Menominee Claim

Please close this window to return to previous page.

Shirley Daly, Menominee:
It’s just something that you can’t comprehend happening, but it did happen: we were terminated.

Narrator:
The plan was to terminate the reservation status of Menominee lands. Acting on a 1952 Republican campaign promise to get the federal government out of the Indian business and to give the Indians their freedom, the idea of termination was sold using the rhetoric of the African-American Civil Rights Movement.

From 1954 Civil Rights film:
I know what it is to be refused a meal in a restaurant, and a room in a hotel.

Narrator:
But there was an inherent flaw in this approach. The African-Americans were at that time focused on freedoms for the individual. Native Americans had their collective resource, land, at stake, and with it their cultural heritage.

Shirley Daly:
And in the 1950s then the policy was to assimilate as rapidly as possible the Indians into the mainstream of American life. Get us off the reservations. We take our reservations away, we’re going to have to end up being like everybody else.

Ada Deer, from old film footage:
The work of our youth board is based on the proposition that it is hard to hate anyone you have come to know and understand. As we travel around…

Narrator:
Ada Deer was still a student when termination was first announced in 1954, but she would later play a key role in the fight to restore reservation status.

Ada Deer, Menominee:
In one of the treaties, we reserved an area of land to be held as Indian lands are held as a homeland for the Menominees. These are very important words. Treaties are the supreme law of the land and we feel that they need to be honored.

Hilary Waukau, Menominee:
There was a psychological hurt to our people that the federal government would do that to us. That the treaties meant that as long as the grass was green, the waters flow, and the sun comes up in the east, that’s for all time. If some change of direction were to come up, is the water not flowing, is the grass not green?

Shirley Daly:
The termination experience for the Menominees came at a very curious time in American history. It was right after the McCarthy era, where we had all this big fear of communism. And if you think about Indian tribes and how we live and how we think, it’s communal.

Ada Deer:
Many people suffered in many ways because of the injustice of termination. Our hospital was closed, people could no longer receive educational scholarships. It was a cultural, economic, political disaster.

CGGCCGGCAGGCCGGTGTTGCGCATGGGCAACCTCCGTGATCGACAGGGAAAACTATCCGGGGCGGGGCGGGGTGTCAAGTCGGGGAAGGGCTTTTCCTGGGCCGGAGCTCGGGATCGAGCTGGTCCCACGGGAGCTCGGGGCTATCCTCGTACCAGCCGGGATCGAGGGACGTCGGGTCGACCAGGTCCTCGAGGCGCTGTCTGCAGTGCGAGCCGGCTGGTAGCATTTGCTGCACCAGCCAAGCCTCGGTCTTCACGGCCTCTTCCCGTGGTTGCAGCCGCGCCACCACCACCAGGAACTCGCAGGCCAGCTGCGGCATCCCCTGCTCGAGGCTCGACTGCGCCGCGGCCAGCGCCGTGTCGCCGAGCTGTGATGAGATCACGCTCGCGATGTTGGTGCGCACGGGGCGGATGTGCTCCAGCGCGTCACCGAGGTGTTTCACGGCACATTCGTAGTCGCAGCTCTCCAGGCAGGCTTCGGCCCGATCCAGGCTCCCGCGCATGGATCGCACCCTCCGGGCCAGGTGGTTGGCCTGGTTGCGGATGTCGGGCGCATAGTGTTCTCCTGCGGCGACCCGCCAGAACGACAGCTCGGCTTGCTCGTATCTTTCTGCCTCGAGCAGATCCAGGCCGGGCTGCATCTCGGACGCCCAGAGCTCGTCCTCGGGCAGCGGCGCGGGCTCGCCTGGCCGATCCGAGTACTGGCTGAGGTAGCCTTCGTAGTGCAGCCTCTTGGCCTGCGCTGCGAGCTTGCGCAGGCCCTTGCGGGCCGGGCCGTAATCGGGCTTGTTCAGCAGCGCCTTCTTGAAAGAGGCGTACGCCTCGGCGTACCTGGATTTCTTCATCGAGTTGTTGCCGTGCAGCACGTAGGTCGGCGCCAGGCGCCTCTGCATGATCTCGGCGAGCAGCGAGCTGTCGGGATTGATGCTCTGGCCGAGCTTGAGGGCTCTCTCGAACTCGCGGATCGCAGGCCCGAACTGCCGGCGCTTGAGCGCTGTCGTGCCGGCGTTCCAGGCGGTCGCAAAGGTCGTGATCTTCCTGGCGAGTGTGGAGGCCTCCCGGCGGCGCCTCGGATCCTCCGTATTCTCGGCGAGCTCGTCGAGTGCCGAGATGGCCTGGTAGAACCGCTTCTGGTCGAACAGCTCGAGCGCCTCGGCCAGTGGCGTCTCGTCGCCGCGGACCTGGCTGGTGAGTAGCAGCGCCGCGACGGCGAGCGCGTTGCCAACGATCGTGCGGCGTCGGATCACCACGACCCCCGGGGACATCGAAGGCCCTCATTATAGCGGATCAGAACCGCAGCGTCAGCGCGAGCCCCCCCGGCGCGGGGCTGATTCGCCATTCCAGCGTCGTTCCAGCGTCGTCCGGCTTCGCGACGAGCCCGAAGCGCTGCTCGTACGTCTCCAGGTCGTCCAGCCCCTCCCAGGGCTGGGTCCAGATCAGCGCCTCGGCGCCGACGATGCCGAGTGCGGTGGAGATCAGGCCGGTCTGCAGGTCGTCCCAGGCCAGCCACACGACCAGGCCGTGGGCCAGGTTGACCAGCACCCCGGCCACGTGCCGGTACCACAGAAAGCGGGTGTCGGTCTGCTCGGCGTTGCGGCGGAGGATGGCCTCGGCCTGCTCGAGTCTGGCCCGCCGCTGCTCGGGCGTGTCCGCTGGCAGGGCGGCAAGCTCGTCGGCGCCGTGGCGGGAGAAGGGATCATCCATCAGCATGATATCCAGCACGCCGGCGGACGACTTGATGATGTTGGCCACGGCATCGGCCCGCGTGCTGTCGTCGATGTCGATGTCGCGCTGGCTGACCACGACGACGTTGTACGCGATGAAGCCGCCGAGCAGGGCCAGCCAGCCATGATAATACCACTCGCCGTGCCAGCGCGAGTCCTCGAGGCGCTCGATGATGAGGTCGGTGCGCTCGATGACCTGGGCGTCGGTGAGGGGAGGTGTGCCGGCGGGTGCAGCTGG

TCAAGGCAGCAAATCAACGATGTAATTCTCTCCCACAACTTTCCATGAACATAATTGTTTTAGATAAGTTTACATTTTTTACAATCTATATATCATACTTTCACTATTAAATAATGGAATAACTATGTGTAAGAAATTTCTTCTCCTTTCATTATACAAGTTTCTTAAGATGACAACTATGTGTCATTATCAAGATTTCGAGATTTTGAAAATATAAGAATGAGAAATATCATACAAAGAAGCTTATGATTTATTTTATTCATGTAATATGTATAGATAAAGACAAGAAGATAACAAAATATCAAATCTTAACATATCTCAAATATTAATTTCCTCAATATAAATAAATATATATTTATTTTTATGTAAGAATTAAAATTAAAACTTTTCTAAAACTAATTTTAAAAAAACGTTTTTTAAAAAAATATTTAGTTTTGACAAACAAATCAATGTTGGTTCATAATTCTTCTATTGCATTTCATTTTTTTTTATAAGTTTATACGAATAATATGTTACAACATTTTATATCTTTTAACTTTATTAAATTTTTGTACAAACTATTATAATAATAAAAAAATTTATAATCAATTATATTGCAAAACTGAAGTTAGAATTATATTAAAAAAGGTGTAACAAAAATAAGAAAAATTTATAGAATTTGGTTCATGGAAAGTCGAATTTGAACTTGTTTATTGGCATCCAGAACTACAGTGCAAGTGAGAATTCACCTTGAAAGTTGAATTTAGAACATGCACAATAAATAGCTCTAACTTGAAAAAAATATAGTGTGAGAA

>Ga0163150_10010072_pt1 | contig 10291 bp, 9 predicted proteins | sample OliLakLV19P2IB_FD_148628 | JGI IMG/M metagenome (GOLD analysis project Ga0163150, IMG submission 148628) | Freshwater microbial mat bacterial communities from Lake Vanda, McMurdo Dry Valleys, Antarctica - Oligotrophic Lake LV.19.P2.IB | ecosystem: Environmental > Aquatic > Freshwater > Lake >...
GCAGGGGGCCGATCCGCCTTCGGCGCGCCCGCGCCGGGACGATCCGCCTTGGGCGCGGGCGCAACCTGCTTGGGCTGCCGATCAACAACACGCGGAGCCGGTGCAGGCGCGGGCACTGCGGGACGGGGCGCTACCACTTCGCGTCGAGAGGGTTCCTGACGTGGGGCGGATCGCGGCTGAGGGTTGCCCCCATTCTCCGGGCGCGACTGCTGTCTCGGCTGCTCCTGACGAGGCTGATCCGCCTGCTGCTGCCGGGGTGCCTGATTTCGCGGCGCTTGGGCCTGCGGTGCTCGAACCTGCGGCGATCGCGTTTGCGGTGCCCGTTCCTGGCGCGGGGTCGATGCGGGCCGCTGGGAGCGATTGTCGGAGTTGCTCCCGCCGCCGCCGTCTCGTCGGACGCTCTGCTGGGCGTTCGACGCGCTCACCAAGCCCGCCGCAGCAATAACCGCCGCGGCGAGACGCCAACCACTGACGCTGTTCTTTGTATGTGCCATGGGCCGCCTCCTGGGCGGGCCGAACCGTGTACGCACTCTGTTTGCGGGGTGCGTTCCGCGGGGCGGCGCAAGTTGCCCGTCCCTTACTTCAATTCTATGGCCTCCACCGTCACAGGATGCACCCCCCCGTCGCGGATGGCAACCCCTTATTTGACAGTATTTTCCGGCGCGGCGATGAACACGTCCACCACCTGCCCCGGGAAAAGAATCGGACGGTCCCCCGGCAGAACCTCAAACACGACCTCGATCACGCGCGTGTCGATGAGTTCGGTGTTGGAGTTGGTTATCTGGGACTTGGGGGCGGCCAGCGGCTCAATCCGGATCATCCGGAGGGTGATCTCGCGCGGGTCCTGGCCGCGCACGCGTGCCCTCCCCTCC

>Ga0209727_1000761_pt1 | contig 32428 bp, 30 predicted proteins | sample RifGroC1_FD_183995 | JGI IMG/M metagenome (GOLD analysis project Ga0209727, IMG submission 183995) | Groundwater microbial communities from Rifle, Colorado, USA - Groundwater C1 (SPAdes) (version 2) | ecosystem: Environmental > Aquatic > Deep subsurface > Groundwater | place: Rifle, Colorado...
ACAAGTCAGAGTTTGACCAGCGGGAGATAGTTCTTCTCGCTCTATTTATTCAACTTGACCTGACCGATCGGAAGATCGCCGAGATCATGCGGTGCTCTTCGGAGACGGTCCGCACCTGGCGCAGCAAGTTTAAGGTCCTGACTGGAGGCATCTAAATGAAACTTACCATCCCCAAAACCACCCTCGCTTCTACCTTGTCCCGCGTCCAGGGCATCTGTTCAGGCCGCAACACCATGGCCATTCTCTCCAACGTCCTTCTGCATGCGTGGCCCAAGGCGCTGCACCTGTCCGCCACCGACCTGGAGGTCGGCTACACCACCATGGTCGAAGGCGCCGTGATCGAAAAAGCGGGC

Shirley Daly:
Menominees were particularly singled out for this experiment because Menominees had been relatively successful in the non-Indian arena, in challenging the federal government and taking them to court for mismanagement of their property.

Narrator:
Earlier in the century Senator Robert M. LaFollette guided a bill through Congress that established the Menominee sawmill and formalized their sustained yield practices. But U.S. Forest Service managers violated these guidelines. The result was damage to the Menominee forest that is still evident today.

Hilary Waukau:
We won a 10,500,000 million dollar lawsuit against the federal government, but 2 million went to our attorneys and 8,500,000 million dollars went to a tribal treasury account in Washington D.C. And the proviso on that was that before any money could be used for any purpose, that it took an act of the Congress of the United States to free that money up.

Shirley Daly:
Individual Menominees were very poor and there was talk then about Menominees getting a per capita payment of $1500. Senator Watkins from Utah came to the Menominee Reservation and cajoled Menominees.

Hilary Waukau:
He said in essence, “You Menominees are smart enough to sue the federal government, you’re smart enough to run your own business.” We requested a simple per capita payment with about a three line bill introduced. And then it went to committees and then they came back with about twenty, thirty different sections that was about a five page bill where they wanted to terminate the Menominee Tribe from federal control and supervision and make them non-Indians. A lot of our tribal leaders went up and said well, “Senator, we don’t want all of our assets here, we’re not in the position to take care of them. We not in the position, smart enough, we’re not educated enough, and it’ll be a catastrophe.” No, he says, “You can talk all you want, you’re not going to convince me. Your people are going to be terminated whether you like it or not.”